Great granddad Noah, now he was a pretty smart fella.
Great granddad I hear you ask, yes well if everyone was drowned in the great flood then he must be our granddad mustn't he? Lucky for us he took his wife along or he'd have ended up like the Shakers. You've heard of the Shakers haven't you. The Shakers were a religious sect who were a tad too enthusiastically religious, they didn't believe in sex, they thought it was sinful – surprise surprise - they died out.
Now Noah knew something that many people can't seem to get their heads around, he understood the fact that water has distinct tendency to run downhill. Running uphill? Definitely a fairly rare occurrence (although we won't mention Moses at this point or things might get somewhat complicated). Noah knew that when Number One gave a rather damp prognostication for the following summer it would be prudent to either a) head for very high ground or b) build an Ark. Scanning the horizon for high ground and, well, it had to be the Ark didn't it.
Trouble was this had to be some craft? Number One said take along pairs of everything and make sure they are different if you know what I mean. Nudge nudge, wink wink, say no more. Different thought Noah? What do you mean? It is a little known fact that back then there was not a lot of sex education around. Not surprisingly Noah made mistakes and this is why unicorns and a few other not so memorable species went the way of the Shakers.
Building such a boat would take a lot of wood – very expensive for an average sort of bloke but Noah knew something about the finance world.
As Noah signed the papers for the loan the banker smiled, his gold tooth glinting in his toothy grin.
“Now make sure you pay it back” said the banker chuckling to himself.
“Oh don't you worry about that” replied Noah and off he went whistling down the street. The banker's smile faded. He got the uneasy feeling there was something it might be better to know.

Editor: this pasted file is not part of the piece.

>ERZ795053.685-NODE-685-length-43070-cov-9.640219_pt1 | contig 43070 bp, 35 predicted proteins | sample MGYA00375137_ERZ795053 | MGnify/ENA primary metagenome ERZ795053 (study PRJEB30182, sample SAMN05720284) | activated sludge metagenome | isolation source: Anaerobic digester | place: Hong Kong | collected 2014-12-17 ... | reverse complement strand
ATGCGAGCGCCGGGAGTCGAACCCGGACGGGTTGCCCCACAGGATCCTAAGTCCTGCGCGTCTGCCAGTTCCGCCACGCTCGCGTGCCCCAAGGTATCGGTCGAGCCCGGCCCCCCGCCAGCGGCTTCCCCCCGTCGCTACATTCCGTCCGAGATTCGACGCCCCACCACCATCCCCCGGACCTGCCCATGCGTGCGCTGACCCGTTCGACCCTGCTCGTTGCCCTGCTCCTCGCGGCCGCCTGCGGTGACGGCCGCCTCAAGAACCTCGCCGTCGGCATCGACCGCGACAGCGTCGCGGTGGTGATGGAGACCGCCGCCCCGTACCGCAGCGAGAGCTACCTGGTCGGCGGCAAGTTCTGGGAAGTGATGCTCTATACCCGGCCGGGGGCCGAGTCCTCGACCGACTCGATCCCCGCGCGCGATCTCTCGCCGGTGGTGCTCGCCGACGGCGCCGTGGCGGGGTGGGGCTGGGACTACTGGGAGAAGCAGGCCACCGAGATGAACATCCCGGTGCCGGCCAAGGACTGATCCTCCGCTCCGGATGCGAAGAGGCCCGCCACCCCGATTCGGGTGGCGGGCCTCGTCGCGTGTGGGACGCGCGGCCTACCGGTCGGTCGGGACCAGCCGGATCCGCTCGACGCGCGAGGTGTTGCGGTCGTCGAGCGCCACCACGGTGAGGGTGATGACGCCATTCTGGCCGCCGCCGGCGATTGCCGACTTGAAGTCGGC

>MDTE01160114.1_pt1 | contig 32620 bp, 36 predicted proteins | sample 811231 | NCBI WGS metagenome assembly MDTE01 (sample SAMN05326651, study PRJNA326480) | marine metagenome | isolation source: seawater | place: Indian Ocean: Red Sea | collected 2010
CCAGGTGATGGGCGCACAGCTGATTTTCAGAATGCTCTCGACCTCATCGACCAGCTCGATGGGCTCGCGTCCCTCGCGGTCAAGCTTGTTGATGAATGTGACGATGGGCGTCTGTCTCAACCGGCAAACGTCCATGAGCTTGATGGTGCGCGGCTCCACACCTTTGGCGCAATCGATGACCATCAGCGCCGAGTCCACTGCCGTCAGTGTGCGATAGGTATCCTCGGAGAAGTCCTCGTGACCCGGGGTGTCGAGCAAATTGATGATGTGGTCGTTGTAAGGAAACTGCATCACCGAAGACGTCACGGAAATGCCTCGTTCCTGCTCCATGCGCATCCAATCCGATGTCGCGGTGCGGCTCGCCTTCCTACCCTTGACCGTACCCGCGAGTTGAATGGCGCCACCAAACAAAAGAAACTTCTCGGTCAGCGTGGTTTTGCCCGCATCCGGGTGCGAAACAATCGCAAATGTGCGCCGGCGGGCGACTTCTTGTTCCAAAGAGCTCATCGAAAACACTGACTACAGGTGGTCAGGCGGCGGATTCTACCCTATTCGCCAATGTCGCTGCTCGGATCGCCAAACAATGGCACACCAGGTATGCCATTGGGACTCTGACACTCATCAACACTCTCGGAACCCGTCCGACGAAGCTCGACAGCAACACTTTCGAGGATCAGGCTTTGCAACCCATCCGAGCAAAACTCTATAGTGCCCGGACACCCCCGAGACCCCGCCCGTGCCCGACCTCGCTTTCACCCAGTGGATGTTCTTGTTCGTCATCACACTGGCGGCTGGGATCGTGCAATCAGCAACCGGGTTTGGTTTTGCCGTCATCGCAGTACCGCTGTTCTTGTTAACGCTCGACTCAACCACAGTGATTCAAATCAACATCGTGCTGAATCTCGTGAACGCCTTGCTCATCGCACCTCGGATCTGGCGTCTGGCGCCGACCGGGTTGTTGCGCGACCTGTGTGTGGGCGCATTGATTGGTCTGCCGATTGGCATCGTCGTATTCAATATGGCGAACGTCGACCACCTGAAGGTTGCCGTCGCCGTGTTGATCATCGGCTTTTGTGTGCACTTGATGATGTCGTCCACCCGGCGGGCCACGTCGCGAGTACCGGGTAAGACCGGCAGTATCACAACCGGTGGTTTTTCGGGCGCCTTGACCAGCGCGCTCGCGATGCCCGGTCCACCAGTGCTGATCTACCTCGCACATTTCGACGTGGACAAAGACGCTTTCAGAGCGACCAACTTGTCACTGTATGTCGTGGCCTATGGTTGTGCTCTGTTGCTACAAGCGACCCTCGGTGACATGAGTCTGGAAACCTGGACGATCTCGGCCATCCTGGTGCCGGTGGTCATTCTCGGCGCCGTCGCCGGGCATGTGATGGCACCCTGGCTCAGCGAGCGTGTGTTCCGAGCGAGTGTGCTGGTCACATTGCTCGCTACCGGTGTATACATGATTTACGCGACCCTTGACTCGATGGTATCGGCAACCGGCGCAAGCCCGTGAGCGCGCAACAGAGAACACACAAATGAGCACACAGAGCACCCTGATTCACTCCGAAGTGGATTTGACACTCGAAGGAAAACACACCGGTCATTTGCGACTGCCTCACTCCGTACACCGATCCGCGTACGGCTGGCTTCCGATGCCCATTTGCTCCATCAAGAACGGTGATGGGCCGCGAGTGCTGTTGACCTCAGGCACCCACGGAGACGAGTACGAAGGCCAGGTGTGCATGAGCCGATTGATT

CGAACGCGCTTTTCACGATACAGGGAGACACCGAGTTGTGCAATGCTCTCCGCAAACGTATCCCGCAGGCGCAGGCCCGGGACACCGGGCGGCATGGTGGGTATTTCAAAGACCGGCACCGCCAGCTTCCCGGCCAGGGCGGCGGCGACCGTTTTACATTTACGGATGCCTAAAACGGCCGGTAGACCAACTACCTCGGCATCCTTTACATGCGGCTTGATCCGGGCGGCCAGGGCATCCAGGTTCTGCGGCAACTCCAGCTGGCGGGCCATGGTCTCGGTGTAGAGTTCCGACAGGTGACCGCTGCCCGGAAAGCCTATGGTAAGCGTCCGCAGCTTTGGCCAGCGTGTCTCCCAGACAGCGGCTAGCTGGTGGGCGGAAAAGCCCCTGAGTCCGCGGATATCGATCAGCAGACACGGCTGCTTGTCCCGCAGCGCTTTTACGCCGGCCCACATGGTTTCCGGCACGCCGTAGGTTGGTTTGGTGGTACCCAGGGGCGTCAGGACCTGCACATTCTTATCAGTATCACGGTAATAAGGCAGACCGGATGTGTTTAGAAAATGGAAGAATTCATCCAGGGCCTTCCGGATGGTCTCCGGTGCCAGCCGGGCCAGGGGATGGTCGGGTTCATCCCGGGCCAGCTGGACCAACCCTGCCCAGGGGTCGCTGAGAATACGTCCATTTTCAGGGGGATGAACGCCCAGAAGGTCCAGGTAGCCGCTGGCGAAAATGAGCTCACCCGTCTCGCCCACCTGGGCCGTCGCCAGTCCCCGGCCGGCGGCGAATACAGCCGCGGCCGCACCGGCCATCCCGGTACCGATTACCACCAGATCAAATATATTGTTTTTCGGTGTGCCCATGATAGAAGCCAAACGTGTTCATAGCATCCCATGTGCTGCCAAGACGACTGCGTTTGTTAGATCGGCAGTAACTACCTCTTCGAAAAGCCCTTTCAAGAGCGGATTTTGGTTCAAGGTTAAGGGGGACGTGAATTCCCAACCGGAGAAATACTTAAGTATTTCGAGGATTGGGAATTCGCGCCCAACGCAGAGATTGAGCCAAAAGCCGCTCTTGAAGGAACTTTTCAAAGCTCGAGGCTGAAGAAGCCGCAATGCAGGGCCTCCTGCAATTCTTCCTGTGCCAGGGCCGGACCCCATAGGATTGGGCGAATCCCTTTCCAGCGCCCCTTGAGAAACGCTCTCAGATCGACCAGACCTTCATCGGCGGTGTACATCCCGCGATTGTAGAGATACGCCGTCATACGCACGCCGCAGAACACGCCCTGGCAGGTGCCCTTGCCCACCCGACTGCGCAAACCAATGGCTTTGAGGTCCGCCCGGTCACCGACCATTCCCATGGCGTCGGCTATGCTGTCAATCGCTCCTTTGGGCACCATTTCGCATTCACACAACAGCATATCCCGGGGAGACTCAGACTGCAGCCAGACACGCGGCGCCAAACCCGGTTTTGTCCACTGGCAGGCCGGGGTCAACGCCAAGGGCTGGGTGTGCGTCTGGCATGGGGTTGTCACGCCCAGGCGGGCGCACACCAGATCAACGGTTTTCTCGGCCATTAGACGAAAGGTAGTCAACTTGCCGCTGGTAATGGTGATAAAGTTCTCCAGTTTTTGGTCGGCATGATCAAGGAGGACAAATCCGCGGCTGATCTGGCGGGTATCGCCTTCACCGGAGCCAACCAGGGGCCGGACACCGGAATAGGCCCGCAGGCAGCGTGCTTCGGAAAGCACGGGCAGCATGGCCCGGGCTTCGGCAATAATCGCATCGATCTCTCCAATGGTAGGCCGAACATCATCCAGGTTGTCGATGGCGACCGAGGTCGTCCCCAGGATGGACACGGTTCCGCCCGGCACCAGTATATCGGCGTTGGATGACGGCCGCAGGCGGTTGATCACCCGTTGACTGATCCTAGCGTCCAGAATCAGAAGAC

Noah bought his wood and built his Ark and then one day – it started to rain. It rained and it rained, and then it rained some more and then, just for a change, it rained. Soon the streets were flooded – it carried on raining. Soon the houses were under water – still it rained. Noah, safe and sound in his Ark, watched as the world disappeared beneath the waves and pondered. “You know” he said to his wife “It's the wettest summer we've had for some time”.
He floated around for nearly six weeks and was starting to have a distinct absence of demeanour. Things were getting rather uncomfortable. Elephants have a tendency to leave rather large deposits, rhinoceros's can be pretty grumpy particularly in the morning and monkeys and their endless ridiculous games can become a total pain in the proverbial. The lavender aerosol ran out weeks ago and the smell was making consciousness a somewhat rare event.
After 40 days a deep rumbling voice came to Noah “Poketh thou around in the water” it sayeth. There on the deck he found a long pole (he was sure it wasn't there before). He started prodding and poking around in the water. Suddenly he disturbed something, there was a sort of sucking gurgling sound and.......... the water level started to fall. It took a while. After 3 days in a whirlpool Noah stepped once more onto dry land. And there he found.........
A blocked drain!
Do you have annual floods around your house? Many of us do. Drainage is a little understood skill that goes back to that one fundamental but surprisingly elusive principal, water runs downhill. It can't be that hard can it? Or can it?
Bali has a world famous Subak system that channels water through complex networks of irrigation canals, dams and sluices. Very cleverly it was decided that the farmers at the bottom of the hills were the people responsible for managing the system, if they got it wrong they didn't get any water so they learned and understood about water flows.